Day 3,260 – Research Articles on Prostate Cancer

One of the cool things about working in a hospital is that I can access full versions of some of the scholarly articles on prostate cancer that are normally blocked to the public by their publishers. At the end of the day today, I pulled the full versions of each of these articles for a little light bedtime reading about salvage radiation therapy, toxicities, and imaging:

Long-term Outcome of Prostate Cancer Patients Who Exhibit Biochemical Failure Despite Salvage Radiation Therapy After Radical Prostatectomy.

Improved toxicity profile following high-dose postprostatectomy salvage radiation therapy with intensity-modulated radiation therapy.

Long-term outcomes after high-dose postprostatectomy salvage radiation treatment.

Multimodality Imaging of Prostate Cancer.

Salvage radiotherapy after radical prostatectomy: Long-term results of urinary incontinence, toxicity and treatment outcomes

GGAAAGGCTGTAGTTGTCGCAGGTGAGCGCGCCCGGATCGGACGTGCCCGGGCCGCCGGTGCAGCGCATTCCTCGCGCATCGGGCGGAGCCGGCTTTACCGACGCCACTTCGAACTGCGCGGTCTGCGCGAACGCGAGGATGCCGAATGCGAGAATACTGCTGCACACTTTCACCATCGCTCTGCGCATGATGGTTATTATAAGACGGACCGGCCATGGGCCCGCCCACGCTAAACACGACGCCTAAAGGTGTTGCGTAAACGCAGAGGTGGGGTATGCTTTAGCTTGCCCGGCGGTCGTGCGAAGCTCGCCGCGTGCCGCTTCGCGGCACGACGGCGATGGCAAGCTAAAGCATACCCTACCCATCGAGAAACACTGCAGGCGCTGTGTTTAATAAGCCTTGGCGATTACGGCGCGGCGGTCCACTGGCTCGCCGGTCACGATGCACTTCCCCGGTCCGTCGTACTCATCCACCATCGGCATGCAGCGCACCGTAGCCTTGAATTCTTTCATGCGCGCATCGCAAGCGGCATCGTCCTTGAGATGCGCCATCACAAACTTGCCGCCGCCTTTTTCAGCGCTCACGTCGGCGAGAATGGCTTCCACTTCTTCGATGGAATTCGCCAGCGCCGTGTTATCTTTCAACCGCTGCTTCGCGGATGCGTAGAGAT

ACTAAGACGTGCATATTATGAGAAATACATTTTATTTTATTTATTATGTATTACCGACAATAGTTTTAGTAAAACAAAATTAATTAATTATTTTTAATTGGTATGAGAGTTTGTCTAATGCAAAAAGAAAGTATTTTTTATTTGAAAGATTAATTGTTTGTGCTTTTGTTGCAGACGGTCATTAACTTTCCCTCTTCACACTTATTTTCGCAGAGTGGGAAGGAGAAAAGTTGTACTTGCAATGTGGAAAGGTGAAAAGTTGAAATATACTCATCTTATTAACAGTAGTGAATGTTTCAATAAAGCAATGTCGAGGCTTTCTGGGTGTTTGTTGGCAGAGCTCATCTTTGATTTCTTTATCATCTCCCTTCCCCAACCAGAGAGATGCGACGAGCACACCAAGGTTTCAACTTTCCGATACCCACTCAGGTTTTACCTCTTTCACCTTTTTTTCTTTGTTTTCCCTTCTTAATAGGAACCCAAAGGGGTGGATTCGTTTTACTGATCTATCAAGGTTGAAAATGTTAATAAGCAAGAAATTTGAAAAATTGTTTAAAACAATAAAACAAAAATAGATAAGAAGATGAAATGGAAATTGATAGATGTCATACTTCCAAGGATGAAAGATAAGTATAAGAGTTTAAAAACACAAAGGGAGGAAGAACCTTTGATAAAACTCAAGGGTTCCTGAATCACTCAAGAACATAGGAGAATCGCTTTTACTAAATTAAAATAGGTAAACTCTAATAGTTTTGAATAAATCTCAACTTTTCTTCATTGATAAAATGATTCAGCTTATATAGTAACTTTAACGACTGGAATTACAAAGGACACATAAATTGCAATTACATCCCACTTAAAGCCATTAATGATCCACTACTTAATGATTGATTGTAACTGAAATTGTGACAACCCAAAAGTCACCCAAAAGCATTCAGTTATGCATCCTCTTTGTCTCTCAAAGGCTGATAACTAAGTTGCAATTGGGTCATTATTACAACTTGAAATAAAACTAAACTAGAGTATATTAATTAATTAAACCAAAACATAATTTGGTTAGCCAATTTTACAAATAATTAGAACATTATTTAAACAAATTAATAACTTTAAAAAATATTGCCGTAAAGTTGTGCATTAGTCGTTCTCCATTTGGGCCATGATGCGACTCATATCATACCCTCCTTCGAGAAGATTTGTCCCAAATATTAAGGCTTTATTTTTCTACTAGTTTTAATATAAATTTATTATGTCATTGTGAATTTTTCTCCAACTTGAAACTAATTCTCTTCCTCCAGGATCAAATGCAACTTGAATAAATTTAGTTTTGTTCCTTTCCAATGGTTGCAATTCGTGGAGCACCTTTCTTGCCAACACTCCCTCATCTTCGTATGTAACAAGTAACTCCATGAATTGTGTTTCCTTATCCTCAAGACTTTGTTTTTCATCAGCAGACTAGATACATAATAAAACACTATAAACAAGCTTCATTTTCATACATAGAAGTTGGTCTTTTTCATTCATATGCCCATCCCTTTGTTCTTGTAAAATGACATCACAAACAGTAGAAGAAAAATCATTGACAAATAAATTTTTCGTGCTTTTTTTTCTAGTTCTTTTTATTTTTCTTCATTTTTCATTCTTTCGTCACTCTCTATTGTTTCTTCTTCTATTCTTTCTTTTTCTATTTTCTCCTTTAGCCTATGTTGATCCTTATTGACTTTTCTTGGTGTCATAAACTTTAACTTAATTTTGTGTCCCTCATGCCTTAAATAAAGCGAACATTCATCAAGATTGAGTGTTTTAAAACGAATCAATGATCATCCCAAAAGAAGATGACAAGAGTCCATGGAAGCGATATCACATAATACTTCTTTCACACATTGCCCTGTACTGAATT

Outcomes of salvage radiotherapy for recurrent prostate cancer after radical prostatectomy.

I skimmed a couple of them on the bus ride home this evening (as much as you can skim on a bouncing bus), and I’ll go through each in a little more detail before my appointment a week from tomorrow.

When I pull articles like this, I consider a few things when reading them:

  • When was the article published? Obviously, more recent is generally better, although you can’t discount data from earlier studies entirely.
  • What type of research was done? Was it a retrospective study of historical medical records or was it a full-blown trial?
  • How many patients were included in the study? Fewer patients (<100) may yield less reliable results than those that include several thousand.
  • Over what time period did the study look at patients? Studies that looked at records from the 1990’s into the early 2000’s will reflect the treatment options and technologies available at that time. Studies done more recently will reflect the impact of newer treatment options and technologies.